Tag Archives: #Satyr

McLeod, Suzanne: The Shifting Price of Prey (spellcrackers.com IV) (2012)

The Shifting Price of Prey is the fourth book in the story of Genvieve Nataliya Zakharinova Taylor, her past, her present and her potential future. You definitely need to have read the previous three novels to get the most out of The Shifting Price of Prey.

As you might have noticed in my previous reviews of the spellcrackers.com serial, I have used art from various sources to represent the creatures/people in Suzanne McLeod’s stories. I have tried to stay true to the characters she describes, but the only one I am certain of is Ricou. Ricou loves putting on the glamour of Jonny Depp as Captain Jack Sparrow. Good choice Ricou. There is just something about Jack Sparrow as presented by Jonny Depp that leaves a lot of women (including myself) wanting to stare. I love the choice McLeod made there.

Ricou and Sylvia are incredibly cute together. The Bitter Seed of Magic showed us the extent of their love across the boundaries of race. Their mothers aren’t pleased with Sylvia and Ricou choosing each other. In The Shifting Price of Prey these same two mothers are still conniving to get their way with Genvieve. One of the many things I love about fantasy and science fiction is the way real life issues are brought to light in a manner that makes me think. Perhaps taking issues into the land of imagination make them clearer and easier to understand for me. Because I find it terribly confusing to try to understand why something like color should make us hate each other and not want our children to love each other. It’s just really weird and illogical in my mind.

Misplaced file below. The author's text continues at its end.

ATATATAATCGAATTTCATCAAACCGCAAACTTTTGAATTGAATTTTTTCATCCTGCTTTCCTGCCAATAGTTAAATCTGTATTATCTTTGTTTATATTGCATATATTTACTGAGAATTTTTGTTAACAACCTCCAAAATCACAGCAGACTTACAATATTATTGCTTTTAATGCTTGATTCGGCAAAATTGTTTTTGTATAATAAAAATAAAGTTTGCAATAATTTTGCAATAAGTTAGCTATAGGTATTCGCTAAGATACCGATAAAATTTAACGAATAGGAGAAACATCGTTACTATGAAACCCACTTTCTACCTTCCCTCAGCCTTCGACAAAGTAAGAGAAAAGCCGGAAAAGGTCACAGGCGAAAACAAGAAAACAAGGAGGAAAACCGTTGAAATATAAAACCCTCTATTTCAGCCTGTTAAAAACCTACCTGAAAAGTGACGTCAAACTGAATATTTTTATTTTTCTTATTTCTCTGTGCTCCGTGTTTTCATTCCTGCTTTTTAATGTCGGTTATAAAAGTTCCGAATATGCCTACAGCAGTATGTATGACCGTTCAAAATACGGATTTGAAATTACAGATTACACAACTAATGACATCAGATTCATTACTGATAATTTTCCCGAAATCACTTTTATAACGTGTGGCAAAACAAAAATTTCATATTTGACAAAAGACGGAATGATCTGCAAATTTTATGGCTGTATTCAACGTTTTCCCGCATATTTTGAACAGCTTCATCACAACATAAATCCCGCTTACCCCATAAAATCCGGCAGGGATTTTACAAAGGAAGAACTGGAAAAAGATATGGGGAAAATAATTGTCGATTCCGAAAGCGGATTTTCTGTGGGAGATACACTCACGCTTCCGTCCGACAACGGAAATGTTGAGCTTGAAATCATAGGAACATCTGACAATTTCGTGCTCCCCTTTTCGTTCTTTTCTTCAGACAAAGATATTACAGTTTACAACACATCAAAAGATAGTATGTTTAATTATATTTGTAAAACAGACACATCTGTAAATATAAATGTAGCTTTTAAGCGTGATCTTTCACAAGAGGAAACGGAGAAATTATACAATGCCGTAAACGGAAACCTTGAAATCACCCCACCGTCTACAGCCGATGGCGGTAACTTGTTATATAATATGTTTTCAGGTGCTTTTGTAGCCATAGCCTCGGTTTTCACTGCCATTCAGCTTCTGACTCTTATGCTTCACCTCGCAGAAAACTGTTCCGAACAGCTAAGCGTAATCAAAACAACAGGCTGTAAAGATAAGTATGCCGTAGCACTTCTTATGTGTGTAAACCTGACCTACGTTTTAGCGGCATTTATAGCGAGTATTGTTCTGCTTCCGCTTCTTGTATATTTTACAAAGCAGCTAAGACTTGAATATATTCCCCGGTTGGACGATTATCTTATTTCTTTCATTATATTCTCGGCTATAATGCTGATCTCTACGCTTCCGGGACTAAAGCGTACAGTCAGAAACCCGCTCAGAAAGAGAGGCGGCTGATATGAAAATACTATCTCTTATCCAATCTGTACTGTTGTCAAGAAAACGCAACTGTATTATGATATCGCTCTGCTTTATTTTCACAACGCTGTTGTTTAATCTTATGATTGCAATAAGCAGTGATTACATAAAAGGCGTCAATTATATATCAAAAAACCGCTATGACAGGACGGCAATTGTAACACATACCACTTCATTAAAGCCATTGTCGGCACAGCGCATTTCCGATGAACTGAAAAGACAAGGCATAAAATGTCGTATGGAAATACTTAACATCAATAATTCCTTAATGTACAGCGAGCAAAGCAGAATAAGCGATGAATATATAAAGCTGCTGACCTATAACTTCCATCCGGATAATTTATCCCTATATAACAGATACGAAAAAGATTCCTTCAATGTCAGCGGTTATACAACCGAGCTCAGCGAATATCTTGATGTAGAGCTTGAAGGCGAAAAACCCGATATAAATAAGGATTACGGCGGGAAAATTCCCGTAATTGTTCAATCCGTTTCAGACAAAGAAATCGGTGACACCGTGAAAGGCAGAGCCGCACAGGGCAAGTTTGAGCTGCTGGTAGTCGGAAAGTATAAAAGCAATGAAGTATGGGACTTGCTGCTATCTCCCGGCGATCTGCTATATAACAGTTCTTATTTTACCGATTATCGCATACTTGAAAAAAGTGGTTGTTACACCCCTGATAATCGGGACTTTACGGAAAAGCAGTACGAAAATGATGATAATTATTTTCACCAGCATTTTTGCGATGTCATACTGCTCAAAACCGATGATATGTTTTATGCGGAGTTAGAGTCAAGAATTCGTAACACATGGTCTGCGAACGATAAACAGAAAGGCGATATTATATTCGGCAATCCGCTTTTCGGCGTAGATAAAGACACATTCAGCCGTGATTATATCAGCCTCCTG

Another thing I really enjoy about reading Suzanne McLeod’s story of Genny and her friends is the way she shows us the silly excuses we use in our lives to justify what we do. Take Finn. He drops in from taking care of his daughter. In The Bitter Seed of Magic it is highly likely that Nicky had been raped into pregnancy. Finn and she went off into Between with the other girls who had become pregnant so the babies and the women would be safe. That is completely understandable and Genny agrees wholly with what he does. But Finn is incredibly stupid when it comes to one thing in his life and this time (again) he uses the dumbest excuse to rationalize his actions. I love the way McLeod reveals the issue to us and also my own reaction when I hear his excuse. I cannot help feeling sorry for Finn with his blind side. I also cannot help but wonder what my own blind sides are.